sudo netplan --debug apply

Step 3: Find If There Are Any Issues!

In Linux, if you already have existing setups for network/WiFi configuration, you might face issues connecting Wifi from the terminal shell. Please execute the following system control command on your terminal shell to start the Wi-Fi Protected Access tool on your Ubuntu machine.

sudo systemctl start wpa_supplicant

If the above commands don’t work, please shut down your PC and apply the Netplan settings again on your machine.

shutdown now
sudo netplan generate
sudo netplan apply

Sometimes, your WiFi might be working fine and still be connected on your Ubuntu machine without showing the status; in that case, it might just need a system repository update to refresh the Netplan settings. You might not forget to check your WiFi adapters on your machine if you fail to connect Wifi from the terminal on Linux.

Finally, when you become successful in establishing a Wifi connection to your Ubuntu machine from the terminal, you may now run the following command to check the IP status on your machine.

$ ip a

Method 2: Connect Wifi on Ubuntu From Terminal via nmtui

The nmtui is the short form of Network Manager Text User Interface on Linux. It can be used for managing wireless networks on your surface. The nmtui tools work in a semi-CLI method. In this method, you need to use the terminal-based command line, but it also requires the cursor pointer to selecting and operating the tool.

Step 1: Executive Network Manager UI

In this method, we will see how to connect Wifi on Linux from the terminal via nmtui. First, you need to type nmtui on your terminal shell to run the Network Manager Text User Interface tool on your system.


The command will show you a drop-down menu for selecting the Network settings. From the menu, please select the ‘Activate a connection’ to select your SSID from the terminal.

nmtui find SSID

Step 2: Select WiFi SSID 

In the next step, you would see the list of Wifi networks (SSIDs) available around you on the terminal shell. Please use the mouse cursor or the arrow keys from your keyboard to select your SSID, then hit the enter button to select the network.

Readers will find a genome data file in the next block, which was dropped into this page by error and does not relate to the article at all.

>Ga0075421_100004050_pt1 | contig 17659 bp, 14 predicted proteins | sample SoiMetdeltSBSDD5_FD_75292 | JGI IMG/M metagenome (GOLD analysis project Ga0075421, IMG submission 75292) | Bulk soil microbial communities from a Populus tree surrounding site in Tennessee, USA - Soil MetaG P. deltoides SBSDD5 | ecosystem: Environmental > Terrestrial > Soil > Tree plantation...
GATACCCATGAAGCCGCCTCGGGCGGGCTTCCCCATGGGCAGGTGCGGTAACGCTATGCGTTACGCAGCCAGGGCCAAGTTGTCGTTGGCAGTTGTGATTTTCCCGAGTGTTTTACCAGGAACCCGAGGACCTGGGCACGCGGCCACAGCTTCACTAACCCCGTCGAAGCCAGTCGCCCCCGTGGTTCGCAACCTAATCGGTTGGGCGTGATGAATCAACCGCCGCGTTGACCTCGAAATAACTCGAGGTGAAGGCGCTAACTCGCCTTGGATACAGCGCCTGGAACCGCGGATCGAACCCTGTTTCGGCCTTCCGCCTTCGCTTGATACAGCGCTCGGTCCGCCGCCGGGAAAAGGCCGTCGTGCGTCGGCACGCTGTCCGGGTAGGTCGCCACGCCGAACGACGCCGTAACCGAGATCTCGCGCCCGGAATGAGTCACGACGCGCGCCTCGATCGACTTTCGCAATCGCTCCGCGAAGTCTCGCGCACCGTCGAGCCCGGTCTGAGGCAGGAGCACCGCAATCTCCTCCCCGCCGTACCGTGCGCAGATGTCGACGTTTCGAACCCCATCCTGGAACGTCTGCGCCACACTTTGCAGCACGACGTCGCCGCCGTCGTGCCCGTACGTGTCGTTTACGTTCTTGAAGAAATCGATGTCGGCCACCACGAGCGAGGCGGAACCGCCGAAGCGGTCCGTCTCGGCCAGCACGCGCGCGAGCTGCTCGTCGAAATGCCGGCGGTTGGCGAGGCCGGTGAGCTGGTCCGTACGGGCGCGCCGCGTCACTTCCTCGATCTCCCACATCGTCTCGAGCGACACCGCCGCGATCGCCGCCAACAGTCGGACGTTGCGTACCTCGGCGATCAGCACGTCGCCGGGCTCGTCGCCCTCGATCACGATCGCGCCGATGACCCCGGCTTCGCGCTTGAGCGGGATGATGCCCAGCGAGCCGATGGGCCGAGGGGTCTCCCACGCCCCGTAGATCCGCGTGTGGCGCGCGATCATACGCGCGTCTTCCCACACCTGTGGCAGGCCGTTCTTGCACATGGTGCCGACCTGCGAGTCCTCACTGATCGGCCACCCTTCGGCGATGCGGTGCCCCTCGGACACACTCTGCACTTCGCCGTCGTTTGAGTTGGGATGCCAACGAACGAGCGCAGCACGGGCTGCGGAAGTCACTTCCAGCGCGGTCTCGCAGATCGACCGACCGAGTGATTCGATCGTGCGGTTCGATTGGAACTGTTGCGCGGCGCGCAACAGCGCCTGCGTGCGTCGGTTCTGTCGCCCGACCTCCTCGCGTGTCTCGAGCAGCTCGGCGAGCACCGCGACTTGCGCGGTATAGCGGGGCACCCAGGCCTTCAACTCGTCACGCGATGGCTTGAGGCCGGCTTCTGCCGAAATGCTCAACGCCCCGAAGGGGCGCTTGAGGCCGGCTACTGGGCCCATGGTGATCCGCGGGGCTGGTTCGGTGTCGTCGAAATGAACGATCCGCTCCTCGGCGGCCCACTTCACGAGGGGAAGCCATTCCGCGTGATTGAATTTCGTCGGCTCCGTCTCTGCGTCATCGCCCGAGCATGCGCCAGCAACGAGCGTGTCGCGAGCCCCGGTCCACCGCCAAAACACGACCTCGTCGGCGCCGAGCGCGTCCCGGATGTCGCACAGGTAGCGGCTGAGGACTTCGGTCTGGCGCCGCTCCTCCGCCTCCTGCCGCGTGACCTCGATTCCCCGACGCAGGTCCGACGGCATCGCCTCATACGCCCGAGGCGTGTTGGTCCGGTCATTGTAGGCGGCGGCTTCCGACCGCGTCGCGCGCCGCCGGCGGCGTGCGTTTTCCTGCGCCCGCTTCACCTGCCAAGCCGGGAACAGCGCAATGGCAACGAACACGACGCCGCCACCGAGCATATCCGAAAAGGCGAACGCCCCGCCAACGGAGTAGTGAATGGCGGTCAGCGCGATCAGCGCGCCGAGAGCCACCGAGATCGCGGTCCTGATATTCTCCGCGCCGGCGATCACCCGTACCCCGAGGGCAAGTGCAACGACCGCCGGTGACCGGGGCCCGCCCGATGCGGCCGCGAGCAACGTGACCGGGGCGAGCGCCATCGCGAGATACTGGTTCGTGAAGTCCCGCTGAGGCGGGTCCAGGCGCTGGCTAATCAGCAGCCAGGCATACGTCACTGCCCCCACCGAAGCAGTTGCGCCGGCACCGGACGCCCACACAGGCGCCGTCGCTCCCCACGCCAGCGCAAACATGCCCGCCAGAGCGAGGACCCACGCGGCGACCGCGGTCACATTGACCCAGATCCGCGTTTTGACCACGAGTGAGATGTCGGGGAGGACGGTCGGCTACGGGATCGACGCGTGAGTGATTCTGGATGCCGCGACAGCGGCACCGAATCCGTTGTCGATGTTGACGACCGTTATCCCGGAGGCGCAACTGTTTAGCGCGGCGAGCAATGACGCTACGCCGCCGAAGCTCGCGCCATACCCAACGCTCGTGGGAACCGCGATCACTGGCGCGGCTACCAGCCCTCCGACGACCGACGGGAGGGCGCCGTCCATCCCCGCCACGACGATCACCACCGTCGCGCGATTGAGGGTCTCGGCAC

nmtui ubuntupit wifi SSID

In the next step, the terminal shell will ask you to input the password of the SSID so that your Linux desktop can be connected to the network. If your Wifi does not have a password, it won’t ask for the password. If everything goes right, it will show you a ‘connecting’ message on the screen and will connect shortly.

Step 3: Checking the Connection

Since now, we have seen methods of connecting the Wifi network on Ubuntu from the terminal shell. It’s time to check if the network works or not. Running the Ping command for checking the internet connection is a universal method to check the internet stability, response time, and latency. We can perform the following Ping command on the terminal shell to hit Ping to Google DNS.


To check all the known Wifi networks on your system, please execute the following Nmcli command given below.

nmcli con show

If you need to switch from one Wifi network to another network, you can execute the NMCLI command given below.

nmcli con down ssid/uuid

Final Words

In the entire post, we have seen two methods of connecting Wifi on Ubuntu Linux from the terminal shell and the how-to check the connection. If you’re a professional Linux user, I would highly suggest you use a LAN cable for better internet stability. If you’re using an internet connection with a Static IP, please go through this post to see how to connect a Stactci IP on Linux

I hope this post has been useful and informative for you. Please share it with your friends and the Linux community if you find this post useful and informative. You can also write down your opinions regarding this post in the comment section.

Mehedi Hasan
Mehedi Hasan
Mehedi Hasan is a passionate enthusiast for technology. He admires all things tech and loves to help others understand the fundamentals of Linux, servers, networking, and computer security in an understandable way without overwhelming beginners. His articles are carefully crafted with this goal in mind - making complex topics more accessible.